“The psyches and souls of women also have their own cycles and seasons of doing and solitude, running and staying, being involved and being removed, questing and resting, creating and incubating, being of the world and returning to the soul place.” Clarissa Pinkola Estés
I never understood the concept of intuition until it was all I had left to rely on. I can recount several times that it relayed something to me, which challenged the dialogue in my head. Call it the gut, the heart, the inner voice; that intuitive sense is louder than any spoken word.
I am formerly guilty of lingering in cycles that did not serve me long passed their expirations. I have clung to spoiled friendships, toxic environments, and many other unnecessary burdens that strayed from my hopes. Sometimes, it is safer to remain in stagnation than to take a leap into the unknown.
We often ignore opportunities to peacefully remove ourselves from drawn out situations, no matter how plentiful they are presented to us. Nonetheless, life tends to force blockages off of a path. Even when we go out kicking and screaming, we find ourselves back at a seeming starting point: isolation.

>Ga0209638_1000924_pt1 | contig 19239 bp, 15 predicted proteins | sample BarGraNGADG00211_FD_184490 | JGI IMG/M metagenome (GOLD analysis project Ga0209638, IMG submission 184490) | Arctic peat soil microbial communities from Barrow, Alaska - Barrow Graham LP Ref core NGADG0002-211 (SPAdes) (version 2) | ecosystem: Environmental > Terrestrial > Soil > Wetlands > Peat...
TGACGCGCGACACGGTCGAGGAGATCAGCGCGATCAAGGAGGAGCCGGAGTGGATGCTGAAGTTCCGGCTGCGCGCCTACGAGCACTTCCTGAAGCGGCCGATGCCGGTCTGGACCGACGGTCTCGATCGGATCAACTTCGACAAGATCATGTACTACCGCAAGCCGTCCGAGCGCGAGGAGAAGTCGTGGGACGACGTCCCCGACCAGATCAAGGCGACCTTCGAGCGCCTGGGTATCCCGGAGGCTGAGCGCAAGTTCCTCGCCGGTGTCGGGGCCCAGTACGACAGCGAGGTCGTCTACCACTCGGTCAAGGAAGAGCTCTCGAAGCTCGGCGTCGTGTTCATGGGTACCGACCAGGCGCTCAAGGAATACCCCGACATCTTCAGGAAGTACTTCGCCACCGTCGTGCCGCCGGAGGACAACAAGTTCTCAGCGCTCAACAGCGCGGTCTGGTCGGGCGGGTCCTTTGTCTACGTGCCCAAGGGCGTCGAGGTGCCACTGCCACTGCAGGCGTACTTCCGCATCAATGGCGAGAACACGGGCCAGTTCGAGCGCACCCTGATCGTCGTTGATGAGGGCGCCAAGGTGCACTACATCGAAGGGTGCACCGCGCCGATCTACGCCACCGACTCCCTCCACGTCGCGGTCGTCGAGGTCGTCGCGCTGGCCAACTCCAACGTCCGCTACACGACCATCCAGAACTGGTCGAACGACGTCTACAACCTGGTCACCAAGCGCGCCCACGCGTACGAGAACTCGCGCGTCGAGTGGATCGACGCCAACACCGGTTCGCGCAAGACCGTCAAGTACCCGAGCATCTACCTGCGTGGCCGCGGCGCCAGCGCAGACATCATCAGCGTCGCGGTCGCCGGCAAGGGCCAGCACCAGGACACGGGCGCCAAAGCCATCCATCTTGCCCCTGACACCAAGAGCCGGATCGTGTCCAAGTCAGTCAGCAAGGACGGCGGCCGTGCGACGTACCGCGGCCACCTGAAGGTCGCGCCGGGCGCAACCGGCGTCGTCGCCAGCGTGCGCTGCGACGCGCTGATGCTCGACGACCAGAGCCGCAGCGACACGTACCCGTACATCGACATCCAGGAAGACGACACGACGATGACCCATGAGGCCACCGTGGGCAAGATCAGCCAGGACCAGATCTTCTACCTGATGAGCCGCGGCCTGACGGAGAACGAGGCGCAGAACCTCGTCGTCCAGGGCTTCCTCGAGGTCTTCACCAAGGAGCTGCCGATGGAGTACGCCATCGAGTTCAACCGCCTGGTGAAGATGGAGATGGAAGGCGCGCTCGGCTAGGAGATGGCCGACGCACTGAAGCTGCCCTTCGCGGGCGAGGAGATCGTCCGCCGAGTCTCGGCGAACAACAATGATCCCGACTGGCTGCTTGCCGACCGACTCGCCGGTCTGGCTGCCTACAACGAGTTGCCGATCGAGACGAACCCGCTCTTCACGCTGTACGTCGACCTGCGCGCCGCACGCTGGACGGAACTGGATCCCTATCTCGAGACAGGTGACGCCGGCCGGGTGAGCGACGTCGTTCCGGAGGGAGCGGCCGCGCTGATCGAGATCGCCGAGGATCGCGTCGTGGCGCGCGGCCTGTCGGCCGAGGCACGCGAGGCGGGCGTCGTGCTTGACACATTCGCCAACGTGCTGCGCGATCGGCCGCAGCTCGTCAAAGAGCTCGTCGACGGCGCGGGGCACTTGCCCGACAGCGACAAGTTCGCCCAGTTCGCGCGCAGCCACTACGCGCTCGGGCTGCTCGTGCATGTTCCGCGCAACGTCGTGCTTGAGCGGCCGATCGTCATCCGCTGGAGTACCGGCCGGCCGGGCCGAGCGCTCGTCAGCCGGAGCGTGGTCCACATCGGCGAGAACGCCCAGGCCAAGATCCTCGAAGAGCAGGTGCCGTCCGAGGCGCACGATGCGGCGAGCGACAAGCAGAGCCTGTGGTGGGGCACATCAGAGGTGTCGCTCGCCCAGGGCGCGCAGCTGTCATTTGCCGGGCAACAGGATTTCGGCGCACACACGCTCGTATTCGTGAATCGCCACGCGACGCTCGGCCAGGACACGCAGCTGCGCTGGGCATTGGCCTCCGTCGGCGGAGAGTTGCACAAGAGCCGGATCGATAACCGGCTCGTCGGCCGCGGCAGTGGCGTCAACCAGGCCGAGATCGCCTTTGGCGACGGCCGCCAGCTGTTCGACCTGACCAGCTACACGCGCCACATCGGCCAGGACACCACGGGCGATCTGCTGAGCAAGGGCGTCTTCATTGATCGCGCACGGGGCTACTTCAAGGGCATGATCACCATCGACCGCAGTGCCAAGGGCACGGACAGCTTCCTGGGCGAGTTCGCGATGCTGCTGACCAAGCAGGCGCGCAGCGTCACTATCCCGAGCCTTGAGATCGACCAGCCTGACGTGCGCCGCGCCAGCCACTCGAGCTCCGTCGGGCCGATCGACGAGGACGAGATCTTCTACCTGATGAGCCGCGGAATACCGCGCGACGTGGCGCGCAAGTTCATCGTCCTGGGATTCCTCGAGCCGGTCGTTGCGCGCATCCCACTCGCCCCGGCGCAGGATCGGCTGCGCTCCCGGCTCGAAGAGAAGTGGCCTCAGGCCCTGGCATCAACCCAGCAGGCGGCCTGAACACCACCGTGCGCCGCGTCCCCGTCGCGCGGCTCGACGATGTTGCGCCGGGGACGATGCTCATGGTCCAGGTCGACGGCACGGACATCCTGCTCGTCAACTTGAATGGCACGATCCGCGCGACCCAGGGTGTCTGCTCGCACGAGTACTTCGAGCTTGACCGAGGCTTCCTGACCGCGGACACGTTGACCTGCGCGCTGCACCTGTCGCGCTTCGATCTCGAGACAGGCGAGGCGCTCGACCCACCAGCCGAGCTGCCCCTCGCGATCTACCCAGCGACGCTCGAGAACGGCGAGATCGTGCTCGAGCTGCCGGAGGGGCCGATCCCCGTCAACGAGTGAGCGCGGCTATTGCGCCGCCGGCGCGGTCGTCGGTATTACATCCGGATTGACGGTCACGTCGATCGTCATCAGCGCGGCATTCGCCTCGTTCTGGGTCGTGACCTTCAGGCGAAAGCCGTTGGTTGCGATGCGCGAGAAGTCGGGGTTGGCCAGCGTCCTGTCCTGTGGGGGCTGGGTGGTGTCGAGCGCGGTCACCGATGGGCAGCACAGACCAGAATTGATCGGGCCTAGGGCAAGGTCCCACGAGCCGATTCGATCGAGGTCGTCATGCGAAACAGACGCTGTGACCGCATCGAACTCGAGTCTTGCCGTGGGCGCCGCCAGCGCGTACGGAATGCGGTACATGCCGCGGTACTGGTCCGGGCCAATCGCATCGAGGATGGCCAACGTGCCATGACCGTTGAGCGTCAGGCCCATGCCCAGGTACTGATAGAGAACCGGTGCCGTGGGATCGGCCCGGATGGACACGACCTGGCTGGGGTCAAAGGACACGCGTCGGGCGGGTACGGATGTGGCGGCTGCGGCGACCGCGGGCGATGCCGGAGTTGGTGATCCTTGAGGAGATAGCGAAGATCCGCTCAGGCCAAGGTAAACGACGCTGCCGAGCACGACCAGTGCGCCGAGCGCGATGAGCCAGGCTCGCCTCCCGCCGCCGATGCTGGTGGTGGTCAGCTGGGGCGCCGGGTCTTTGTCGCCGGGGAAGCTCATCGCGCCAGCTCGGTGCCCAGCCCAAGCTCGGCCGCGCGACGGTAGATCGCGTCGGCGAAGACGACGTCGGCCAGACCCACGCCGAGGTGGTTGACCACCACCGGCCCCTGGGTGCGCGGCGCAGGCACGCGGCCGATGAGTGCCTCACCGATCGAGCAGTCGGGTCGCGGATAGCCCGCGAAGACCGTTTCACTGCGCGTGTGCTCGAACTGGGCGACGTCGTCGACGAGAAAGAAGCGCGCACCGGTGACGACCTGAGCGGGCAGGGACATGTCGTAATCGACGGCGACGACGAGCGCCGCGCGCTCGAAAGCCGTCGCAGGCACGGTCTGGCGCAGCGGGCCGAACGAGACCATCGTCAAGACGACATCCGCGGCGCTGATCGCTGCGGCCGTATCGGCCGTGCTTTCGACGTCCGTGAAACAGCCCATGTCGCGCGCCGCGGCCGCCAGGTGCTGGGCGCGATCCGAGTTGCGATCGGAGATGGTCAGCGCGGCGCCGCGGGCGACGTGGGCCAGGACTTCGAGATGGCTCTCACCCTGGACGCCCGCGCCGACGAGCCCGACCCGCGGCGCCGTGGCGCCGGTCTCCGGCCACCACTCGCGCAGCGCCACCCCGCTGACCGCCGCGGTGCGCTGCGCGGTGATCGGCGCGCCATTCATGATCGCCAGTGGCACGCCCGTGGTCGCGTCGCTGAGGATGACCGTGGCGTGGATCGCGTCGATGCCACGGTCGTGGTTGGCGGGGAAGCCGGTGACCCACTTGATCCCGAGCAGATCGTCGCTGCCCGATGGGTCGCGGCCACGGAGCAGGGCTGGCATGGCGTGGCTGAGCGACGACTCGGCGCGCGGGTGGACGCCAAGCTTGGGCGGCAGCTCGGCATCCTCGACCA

We are born into this world alone, and we leave the very same. We take ourselves everywhere we go. Even so, it is taught from a young age that remoteness is a bad thing. A negative view towards being alone is commonly generated through negative reinforcement in childhood, specifically being put in “time out”. Society often frowns upon the single, wallflowers, loners, and the independent. These detrimental instillations can result in the avoidance of solitude.
There are a few types of solitude. To find yourself alone, with no choice, can be incredibly sad and overwhelming. For example, an event can produce a domino effect, causing your most treasured connections to go awry. When we wind up without means of escape and distraction, the consequences can entail feeling lonely and unwanted. Other times, a series of events or circumstances may cause an individual to prefer being apart, which is arguably more sorrowful. The superior version, in my opinion, is the kind of isolation one makes time for, and looks forward to. There is solace to be found in singledom, as well as a grounding to be had.